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An activation plan is part of the brand’s overall strategy and, if thoughtfully crafted, allows the brand to drive action and engagement across different levels of brand experiences.

Whether it’s at the corporate level, a line of business, a new product or service, whatever the case may be, the brand activation plan should not be left to the last minute.

In its development, you have to think of innumerable components and orchestrate them carefully. The number and complexity of the decisions and actions required could turn the launch into a missed opportunity and failure that no brand can afford. And when the process also incorporates a name change, the risks increase even more, so the strategy must be properly planned.

How to launch a brand?

  1. PLAN AHEAD

Launching a brand requires planning that can start from the early stages of the branding process. In addition to early planning, it’s worth identifying a clear goal in the brand launch. It is essential to decide what you want to achieve with the activation plan. To do this, it is important to always set SMART goals:

    • Specific: Identify who the participants are and what the focus of the activation is.
    • Measurable: Point out what measurable change is expected to be achieved.
    • Attainable: Predict whether we have enough resources to achieve the objectives.
    • Realistic: Set a goal that can be achieved.
    • In Time: Setting a time for the goal will help identify if what you are doing is optimal to reach the goal in the expected time.

Planning requires recognizing each of the stakeholders that will be affected by the brand launch, as well as their various touchpoints with it. In addition to customers, it is necessary to keep employees, investors, the media… It is essential to know the relative value of each of them in order to properly calibrate the set of actions to be undertaken. It will be necessary to determine which of them will require a more personalized approach and, more importantly, identify the order in which they will have to make contact with the new brand.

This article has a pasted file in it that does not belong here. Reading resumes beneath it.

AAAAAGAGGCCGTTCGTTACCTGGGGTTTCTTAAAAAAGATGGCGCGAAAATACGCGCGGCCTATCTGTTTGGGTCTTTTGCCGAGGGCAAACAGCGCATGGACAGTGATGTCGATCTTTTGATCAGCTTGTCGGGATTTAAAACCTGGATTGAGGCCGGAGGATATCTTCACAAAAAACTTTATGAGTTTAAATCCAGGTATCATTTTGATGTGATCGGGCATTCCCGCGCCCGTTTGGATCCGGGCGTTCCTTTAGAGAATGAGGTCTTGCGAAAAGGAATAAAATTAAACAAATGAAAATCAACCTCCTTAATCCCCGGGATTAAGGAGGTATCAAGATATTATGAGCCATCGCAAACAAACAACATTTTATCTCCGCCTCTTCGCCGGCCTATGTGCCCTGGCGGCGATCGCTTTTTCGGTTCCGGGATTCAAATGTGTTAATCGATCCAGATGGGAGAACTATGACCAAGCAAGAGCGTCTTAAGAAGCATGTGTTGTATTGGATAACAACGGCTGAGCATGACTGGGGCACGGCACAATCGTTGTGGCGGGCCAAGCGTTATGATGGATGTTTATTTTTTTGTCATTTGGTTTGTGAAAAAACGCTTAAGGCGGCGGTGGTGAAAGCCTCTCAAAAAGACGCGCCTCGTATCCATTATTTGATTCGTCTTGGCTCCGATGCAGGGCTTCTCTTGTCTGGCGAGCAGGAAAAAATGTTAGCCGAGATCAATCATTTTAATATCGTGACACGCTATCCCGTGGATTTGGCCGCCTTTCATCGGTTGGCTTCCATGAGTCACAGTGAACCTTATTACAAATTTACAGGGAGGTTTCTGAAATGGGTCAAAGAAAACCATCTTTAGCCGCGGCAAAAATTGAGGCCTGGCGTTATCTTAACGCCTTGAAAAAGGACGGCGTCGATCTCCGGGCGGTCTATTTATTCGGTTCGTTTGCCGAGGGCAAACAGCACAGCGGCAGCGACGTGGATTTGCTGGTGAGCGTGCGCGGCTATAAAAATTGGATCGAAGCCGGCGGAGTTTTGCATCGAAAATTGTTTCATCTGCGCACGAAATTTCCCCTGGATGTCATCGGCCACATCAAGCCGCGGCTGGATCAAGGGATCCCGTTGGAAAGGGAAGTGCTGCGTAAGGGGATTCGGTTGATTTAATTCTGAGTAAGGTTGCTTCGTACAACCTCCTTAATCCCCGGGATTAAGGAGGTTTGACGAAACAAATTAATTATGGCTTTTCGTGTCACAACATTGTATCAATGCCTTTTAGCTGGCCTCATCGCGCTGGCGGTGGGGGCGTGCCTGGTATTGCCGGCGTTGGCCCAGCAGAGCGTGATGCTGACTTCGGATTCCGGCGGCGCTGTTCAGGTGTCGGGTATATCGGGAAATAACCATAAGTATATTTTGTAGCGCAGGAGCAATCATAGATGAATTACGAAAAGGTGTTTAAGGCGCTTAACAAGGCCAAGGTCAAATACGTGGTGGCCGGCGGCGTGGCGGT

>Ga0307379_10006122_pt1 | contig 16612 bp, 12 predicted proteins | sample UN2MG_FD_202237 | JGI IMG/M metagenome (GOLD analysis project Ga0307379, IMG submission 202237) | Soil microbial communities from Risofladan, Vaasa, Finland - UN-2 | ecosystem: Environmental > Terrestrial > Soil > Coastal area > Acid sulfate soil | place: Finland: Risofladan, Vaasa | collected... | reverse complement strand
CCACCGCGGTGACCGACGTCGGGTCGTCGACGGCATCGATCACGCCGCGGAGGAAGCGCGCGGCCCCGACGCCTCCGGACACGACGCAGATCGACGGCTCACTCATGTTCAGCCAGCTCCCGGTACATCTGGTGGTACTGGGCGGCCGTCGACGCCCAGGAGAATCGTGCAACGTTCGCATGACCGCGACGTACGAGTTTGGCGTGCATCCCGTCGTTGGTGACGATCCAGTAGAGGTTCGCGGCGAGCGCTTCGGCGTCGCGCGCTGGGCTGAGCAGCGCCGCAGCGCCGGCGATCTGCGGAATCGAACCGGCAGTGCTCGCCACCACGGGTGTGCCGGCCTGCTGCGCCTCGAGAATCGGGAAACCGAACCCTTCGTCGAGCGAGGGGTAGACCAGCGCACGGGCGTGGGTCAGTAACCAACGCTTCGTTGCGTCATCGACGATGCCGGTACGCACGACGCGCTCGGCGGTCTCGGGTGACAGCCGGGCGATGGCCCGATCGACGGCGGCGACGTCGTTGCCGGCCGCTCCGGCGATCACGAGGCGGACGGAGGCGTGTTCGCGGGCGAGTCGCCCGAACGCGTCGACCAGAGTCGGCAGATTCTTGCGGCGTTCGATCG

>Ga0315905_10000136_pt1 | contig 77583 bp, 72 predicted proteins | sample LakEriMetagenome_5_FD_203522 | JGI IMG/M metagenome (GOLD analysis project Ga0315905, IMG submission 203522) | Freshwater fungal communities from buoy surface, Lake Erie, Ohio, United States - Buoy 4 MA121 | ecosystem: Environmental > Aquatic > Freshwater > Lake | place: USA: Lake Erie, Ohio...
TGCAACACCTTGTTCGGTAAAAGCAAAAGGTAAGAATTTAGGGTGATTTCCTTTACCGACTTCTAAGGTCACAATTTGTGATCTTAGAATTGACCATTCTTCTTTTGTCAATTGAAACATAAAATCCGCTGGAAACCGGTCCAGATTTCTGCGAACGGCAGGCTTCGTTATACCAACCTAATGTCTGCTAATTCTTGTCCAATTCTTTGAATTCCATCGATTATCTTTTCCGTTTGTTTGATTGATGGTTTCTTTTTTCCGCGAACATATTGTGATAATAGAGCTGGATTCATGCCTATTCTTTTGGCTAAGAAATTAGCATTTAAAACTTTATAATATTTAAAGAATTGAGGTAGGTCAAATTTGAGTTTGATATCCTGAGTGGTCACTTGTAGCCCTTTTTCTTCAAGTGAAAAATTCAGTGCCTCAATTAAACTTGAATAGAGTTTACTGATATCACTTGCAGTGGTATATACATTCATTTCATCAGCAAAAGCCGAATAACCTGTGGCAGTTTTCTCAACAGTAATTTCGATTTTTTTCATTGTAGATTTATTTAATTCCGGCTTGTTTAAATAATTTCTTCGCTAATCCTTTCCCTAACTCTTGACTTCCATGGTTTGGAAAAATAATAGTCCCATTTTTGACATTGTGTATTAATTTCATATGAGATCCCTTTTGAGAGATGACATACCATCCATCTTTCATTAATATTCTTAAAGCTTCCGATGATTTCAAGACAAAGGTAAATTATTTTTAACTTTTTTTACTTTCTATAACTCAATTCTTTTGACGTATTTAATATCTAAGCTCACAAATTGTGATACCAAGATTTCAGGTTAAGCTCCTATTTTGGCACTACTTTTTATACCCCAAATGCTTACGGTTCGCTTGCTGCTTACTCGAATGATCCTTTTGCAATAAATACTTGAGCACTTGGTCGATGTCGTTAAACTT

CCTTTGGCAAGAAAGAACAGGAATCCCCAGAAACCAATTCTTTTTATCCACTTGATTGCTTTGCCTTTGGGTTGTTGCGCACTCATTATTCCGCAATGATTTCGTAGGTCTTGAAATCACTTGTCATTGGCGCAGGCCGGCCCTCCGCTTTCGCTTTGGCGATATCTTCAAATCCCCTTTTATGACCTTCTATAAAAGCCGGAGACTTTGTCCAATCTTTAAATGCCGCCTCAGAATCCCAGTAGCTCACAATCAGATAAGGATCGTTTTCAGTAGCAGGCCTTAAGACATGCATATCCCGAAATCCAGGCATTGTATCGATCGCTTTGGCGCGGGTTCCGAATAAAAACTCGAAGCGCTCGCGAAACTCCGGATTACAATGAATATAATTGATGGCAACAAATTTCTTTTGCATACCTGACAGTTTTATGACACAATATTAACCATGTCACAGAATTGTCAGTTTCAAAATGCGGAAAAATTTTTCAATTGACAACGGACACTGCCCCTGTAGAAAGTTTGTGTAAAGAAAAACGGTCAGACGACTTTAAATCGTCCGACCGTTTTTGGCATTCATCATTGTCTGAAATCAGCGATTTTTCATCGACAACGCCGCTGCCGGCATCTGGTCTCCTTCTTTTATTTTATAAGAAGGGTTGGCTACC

1. DEVELOP A MIGRATION PLAN

In all those cases where the new brand replaces a previous one, it will be necessary to develop a migration plan.

Brand migration consists of the planned process of updating each of the brand assets in such a way as to minimize all kinds of risks, resulting from the disappearance of an existing brand in favor of a new one, reinforcing the value contribution of the emerging brand. The migration plan should include a program to remove all instances of the old brand, ensuring that there is no confusion in the marketplace. This is especially important in the case of brand renewals that include a name change.

To begin with, a prior audit is required, a map of each of the points where the brand is expressed, both internally and externally. In addition, an analysis of the risks and threats of change will be essential, which will allow a set of structured steps to be established over time. Each case is different, sometimes a radical change may be more convenient, and sometimes it is more convenient to make the change through a gradual, intentional and strategic process with a period of coexistence of both brands.